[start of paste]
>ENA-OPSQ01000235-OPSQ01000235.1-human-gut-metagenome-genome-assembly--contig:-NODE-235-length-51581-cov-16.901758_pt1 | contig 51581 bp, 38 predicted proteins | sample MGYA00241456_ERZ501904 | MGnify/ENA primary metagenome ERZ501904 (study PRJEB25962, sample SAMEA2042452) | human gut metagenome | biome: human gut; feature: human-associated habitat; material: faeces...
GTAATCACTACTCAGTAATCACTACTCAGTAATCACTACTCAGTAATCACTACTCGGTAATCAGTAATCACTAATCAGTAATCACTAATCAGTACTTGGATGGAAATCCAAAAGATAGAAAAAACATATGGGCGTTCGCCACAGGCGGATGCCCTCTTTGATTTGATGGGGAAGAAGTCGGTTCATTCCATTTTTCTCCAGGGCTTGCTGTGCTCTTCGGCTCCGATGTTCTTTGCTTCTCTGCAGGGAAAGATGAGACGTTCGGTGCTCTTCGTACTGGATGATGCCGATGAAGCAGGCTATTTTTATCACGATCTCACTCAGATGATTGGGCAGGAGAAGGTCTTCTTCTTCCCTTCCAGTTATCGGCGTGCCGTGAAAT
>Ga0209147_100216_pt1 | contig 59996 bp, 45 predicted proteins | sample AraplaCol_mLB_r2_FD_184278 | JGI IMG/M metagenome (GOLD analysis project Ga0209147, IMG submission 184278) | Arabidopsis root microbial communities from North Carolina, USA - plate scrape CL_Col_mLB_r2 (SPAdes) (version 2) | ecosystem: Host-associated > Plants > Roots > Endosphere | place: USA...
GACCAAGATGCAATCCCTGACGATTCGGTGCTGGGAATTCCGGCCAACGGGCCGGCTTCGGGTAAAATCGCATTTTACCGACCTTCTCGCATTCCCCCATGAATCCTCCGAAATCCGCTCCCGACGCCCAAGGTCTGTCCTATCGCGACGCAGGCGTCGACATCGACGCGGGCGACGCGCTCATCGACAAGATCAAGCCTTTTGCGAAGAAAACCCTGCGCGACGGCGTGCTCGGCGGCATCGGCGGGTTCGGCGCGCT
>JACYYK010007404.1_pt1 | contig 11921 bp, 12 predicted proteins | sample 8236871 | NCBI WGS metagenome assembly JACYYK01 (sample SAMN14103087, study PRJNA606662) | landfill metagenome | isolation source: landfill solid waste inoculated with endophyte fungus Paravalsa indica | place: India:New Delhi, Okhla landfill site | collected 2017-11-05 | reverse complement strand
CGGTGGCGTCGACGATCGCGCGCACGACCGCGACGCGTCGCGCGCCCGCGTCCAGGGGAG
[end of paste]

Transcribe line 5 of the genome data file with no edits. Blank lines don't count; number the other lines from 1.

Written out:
>JACYYK010007404.1_pt1 | contig 11921 bp, 12 predicted proteins | sample 8236871 | NCBI WGS metagenome assembly JACYYK01 (sample SAMN14103087, study PRJNA606662) | landfill metagenome | isolation source: landfill solid waste inoculated with endophyte fungus Paravalsa indica | place: India:New Delhi, Okhla landfill site | collected 2017-11-05 | reverse complement strand